Sunday, December 15, 2013

Jay Brown on the Proxy Advisory Services Roundtable

Over at The Race to the Bottom, Jay Brown has compiled a series of post on the recent proxy advisory services roundtable.  Here are the relevant links:

  • Introduction ("To be frank … roundtables do not often move the issue forward.  Comments can be random or incomplete. In a room full of experts, they can be woefully unprepared and tendentious. Statements can be predictable and provide little additional value to the debate.  This Roundtable, however, was different. It was very well done.").
  • The Participants ("There was a good cross section of views to say the least.").
  • The Data ("[T]he evidence presented at the Roundtable indicated that the largest asset managers (BlackRock for example) viewed the recommendations as an input, not a controlling influence.").
  • Voting Decisions and the Need for Data Tagging ("Mutual funds must file voting data on Form N-PX…. [we should] require the filing of the data in an interactive format.").
  • The Issue of Concentration (“Concentration is … a structural issue that exists in many places in the securities markets and the proxy process.”).
  • Plumbing Problems (“Michelle Edkins from BlackRock … noted that BlackRock retained ISS not only for advice but for other services as well. Some of these services arose out of the ‘operating environment.’ She described the voting environment as ‘highly complex, terribly inefficient’ and ‘prone to error.’”).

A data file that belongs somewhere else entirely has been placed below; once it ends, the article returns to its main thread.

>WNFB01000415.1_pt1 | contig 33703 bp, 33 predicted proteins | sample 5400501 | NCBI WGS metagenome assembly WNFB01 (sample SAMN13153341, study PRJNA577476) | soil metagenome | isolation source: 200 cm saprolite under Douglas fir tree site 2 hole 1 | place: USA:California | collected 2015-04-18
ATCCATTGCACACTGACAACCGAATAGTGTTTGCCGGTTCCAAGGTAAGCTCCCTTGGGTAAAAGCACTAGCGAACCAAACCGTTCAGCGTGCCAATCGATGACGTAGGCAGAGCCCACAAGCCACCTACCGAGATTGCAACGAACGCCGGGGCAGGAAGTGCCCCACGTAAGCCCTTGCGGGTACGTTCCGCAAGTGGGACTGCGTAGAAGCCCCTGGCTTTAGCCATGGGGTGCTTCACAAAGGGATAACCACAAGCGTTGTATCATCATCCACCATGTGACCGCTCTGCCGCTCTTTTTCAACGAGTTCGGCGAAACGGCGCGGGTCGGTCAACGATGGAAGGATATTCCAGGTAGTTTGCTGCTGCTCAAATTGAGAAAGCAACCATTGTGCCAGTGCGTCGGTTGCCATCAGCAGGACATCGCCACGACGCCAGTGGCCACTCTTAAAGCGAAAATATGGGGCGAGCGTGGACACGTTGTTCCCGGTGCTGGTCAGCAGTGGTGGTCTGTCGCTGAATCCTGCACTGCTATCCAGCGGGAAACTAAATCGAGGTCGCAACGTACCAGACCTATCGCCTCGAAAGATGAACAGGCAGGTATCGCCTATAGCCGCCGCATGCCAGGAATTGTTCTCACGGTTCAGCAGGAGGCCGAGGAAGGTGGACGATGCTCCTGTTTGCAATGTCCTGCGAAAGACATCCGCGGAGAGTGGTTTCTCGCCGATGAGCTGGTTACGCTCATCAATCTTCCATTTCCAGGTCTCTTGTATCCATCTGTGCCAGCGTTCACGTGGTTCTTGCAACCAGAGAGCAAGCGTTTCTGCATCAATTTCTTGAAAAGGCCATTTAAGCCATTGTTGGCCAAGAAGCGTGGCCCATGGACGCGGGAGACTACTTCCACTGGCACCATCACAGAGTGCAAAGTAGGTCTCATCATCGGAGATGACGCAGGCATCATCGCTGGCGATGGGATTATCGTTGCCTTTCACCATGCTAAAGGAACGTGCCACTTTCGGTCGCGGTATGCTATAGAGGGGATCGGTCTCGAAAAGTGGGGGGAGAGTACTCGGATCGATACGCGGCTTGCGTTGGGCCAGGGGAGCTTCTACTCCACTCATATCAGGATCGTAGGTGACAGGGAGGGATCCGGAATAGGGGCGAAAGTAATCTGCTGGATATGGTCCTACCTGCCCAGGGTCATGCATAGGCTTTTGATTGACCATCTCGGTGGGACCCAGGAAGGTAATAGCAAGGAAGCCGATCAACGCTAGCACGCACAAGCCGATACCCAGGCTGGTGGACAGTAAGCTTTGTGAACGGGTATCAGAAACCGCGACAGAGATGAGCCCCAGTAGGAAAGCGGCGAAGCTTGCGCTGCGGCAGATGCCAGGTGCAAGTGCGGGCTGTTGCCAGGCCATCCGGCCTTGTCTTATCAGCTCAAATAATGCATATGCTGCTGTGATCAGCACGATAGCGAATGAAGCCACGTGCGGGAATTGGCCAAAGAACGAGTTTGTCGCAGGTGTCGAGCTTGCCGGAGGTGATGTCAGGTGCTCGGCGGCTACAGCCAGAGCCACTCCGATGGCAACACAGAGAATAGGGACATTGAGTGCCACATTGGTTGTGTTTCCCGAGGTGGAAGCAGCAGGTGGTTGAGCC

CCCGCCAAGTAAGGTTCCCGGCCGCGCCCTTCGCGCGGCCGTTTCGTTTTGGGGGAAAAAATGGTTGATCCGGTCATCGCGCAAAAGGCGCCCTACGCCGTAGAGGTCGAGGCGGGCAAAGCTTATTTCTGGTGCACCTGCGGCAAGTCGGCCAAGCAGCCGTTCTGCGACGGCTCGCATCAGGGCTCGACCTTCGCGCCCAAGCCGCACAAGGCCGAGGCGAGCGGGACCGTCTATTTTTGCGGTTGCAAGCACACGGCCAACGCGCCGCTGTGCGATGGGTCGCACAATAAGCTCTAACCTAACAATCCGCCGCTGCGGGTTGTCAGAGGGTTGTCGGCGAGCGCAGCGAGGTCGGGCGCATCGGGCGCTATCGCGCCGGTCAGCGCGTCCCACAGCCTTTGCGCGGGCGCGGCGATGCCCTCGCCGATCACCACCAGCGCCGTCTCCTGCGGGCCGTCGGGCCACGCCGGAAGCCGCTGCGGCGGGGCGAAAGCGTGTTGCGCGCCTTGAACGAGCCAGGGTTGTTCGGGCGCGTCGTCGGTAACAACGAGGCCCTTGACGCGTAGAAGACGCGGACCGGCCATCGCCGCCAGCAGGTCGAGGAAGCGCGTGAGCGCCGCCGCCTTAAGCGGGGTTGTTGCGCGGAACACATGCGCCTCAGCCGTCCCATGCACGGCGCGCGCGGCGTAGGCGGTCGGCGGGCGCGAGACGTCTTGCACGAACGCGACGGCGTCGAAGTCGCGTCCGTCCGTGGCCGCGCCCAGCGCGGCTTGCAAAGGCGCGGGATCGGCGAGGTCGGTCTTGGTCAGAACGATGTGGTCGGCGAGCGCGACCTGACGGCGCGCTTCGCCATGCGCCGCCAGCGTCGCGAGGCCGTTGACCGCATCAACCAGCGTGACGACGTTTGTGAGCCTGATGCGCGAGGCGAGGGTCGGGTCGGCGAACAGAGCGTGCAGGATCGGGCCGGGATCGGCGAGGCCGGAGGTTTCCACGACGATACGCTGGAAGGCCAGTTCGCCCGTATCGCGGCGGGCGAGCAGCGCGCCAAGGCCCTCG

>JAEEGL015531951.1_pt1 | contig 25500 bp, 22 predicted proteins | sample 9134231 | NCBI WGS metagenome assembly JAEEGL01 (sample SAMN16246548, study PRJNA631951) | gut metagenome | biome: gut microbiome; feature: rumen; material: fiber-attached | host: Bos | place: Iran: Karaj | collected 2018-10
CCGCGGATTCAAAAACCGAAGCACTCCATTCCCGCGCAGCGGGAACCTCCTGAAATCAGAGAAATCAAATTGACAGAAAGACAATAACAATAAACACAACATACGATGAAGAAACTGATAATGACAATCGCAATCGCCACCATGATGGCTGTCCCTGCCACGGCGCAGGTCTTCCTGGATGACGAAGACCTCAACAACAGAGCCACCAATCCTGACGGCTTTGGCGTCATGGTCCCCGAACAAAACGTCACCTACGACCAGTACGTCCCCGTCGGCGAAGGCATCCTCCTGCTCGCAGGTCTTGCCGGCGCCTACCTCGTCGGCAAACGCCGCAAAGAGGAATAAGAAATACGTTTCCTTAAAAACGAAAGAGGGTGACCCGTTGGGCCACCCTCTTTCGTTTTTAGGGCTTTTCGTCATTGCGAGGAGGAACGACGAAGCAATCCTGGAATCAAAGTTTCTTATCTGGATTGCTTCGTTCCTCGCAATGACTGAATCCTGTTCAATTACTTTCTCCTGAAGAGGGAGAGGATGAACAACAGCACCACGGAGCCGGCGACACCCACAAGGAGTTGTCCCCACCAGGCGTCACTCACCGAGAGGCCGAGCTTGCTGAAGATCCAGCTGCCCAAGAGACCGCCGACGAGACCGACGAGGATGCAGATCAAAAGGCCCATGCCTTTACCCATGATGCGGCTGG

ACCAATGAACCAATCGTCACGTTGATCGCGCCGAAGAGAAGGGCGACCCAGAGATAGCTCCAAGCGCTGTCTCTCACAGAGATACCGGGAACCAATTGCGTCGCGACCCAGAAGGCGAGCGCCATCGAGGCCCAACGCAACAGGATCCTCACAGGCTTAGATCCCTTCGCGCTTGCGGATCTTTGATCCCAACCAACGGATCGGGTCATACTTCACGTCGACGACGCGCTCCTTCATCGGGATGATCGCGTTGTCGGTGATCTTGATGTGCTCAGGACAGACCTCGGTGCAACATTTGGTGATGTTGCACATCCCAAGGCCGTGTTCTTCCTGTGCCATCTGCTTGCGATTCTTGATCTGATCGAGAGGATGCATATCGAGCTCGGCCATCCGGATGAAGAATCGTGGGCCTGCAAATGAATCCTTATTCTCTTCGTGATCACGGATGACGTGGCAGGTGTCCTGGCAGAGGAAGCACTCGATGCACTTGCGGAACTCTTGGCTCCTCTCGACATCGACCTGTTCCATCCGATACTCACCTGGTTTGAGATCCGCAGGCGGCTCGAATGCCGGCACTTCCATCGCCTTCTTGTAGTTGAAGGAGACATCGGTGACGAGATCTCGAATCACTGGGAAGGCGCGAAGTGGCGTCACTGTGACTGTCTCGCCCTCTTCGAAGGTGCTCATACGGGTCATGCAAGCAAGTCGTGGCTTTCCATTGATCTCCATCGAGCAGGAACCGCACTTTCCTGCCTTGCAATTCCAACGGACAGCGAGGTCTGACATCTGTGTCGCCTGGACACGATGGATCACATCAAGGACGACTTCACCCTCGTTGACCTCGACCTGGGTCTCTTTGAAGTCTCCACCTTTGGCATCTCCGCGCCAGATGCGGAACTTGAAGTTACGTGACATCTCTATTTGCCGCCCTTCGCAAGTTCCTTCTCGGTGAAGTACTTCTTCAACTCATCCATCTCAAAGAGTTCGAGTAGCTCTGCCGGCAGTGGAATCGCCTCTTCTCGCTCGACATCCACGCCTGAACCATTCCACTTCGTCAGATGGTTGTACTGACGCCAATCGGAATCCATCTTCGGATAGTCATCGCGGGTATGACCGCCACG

• The View of Consumers (“The discussion brought home several points.  First, investors want the services provided by the proxy advisory firms, an obvious enough point given that they pay for it.  But the comments demonstrated the role that demand played in the structure of the proxy process.”).
  • The View of Issuers (“Issuers and their allies raised a number of concerns about proxy advisory firms.  They ranged from industry concentration to conflicts of interest to the propensity to make mistakes in making recommendations.  The fact that the firms make recommendations yet seek business from issuers raised concerns, as Trevor Norwitz (2:37) said, about being 'shaken down when approached by the governance side . . .'”).
  • The Regulatory Privilege (“An interesting issue that arose off and on during the day was the role played by the Commission in connection with the use of proxy advisory firms and the creation of the current market structure.”).

Corporate Governance, Current Affairs, Financial Markets, Securities Regulation, Stefan J. Padfield | Permalink


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